"As you found your brain considerably affected by the cold, you were very prudent not to turn it to poetry in that situation; and not less judicious in declining the borrowed aid of a stove, whose fumigation, instead of inspiration, would at best have produced what Mr. Pope calls a souterkin of wit."
— Stanhope, Philip Dormer, fourth earl of Chesterfield (1694-1773)
(II.cxliii, pp. 133-4, LONDON, January 24, O. S. 1749.)
Reading David Roberts' edition of Lord Chesterfield's Letters (Oxford: OUP, 1998); and searching text from Project Gutenberg <Link>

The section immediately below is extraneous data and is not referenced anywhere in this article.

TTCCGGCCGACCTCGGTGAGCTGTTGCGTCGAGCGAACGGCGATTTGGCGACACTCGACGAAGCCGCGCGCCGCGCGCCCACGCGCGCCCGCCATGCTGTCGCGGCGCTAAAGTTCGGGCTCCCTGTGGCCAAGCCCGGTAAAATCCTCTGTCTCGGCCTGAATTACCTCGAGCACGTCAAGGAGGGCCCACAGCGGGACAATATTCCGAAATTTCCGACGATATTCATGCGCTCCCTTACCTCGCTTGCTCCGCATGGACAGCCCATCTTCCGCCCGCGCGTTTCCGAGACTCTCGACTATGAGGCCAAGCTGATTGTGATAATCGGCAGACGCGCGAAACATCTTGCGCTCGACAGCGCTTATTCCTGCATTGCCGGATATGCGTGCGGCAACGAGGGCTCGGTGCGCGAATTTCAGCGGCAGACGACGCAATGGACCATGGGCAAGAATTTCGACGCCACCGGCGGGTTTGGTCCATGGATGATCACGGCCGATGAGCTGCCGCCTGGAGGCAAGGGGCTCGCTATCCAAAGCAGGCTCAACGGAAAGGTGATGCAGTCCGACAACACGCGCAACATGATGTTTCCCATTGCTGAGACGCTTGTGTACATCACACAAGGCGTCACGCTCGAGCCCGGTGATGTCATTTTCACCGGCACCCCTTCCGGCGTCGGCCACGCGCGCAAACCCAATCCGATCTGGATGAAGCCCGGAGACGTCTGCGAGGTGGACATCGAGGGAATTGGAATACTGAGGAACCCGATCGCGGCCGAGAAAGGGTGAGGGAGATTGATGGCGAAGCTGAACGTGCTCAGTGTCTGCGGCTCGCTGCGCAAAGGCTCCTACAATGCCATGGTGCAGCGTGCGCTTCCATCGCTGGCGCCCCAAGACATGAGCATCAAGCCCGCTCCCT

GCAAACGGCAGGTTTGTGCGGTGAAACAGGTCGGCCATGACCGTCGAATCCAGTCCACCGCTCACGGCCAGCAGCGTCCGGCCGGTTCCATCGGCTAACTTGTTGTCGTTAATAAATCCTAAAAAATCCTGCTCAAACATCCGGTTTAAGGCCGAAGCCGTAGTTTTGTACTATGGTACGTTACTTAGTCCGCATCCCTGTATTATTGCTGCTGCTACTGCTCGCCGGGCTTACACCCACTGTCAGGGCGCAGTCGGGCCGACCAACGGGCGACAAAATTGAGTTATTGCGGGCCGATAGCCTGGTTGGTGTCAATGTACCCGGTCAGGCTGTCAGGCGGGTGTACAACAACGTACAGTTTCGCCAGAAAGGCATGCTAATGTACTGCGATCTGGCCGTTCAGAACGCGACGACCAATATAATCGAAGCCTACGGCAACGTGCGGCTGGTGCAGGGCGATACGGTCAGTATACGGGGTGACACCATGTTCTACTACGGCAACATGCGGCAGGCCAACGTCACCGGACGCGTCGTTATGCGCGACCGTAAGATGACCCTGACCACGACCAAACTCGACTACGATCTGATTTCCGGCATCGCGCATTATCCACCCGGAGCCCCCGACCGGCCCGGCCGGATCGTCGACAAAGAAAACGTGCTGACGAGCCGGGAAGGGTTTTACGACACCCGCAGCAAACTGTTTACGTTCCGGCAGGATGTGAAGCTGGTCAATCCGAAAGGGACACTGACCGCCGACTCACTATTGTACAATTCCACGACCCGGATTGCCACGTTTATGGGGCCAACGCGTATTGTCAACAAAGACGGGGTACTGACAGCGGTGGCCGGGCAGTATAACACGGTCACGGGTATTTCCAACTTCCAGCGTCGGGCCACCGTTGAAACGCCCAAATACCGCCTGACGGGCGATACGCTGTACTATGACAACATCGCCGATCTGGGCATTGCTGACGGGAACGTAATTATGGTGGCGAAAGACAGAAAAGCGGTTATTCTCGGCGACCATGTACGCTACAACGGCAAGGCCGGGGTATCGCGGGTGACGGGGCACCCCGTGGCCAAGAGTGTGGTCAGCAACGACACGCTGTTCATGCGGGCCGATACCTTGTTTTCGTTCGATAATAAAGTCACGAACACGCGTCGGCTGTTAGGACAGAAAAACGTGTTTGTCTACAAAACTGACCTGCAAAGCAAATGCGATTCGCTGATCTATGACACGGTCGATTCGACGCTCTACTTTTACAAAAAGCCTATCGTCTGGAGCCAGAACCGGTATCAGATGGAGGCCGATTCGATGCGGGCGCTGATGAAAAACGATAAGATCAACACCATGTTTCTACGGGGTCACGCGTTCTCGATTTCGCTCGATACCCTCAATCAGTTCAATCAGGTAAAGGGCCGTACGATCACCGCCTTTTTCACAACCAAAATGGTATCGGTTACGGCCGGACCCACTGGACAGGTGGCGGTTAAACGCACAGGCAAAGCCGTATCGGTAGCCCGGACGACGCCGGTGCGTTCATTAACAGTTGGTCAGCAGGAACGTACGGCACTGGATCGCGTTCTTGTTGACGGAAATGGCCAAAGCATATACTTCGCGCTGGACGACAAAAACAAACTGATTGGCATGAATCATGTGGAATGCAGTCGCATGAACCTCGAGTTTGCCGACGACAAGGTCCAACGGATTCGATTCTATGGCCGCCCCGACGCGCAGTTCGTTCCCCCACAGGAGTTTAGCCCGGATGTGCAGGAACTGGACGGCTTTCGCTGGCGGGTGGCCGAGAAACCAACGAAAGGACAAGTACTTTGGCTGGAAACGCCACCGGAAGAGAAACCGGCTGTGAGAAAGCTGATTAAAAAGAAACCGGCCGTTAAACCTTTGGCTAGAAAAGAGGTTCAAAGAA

Consulting and citing, where possible, Letters Written by the late Right Honourable Philip Dormer Stanhope, Earl of Chesterfield, to his son, Philip Stanhope, Esq. (London: Printed for J. Dodsley, 1774). <Link to ECCO>
See also Miscellaneous Works of the late Philip Dormer Stanhope, Earl of Chesterfield: Consisting of letters to his Friends, never before printed, and Various Other Articles. 2 vols. (London: Printed for Edward and Charles Dilly, 1777). <Link to ECCO>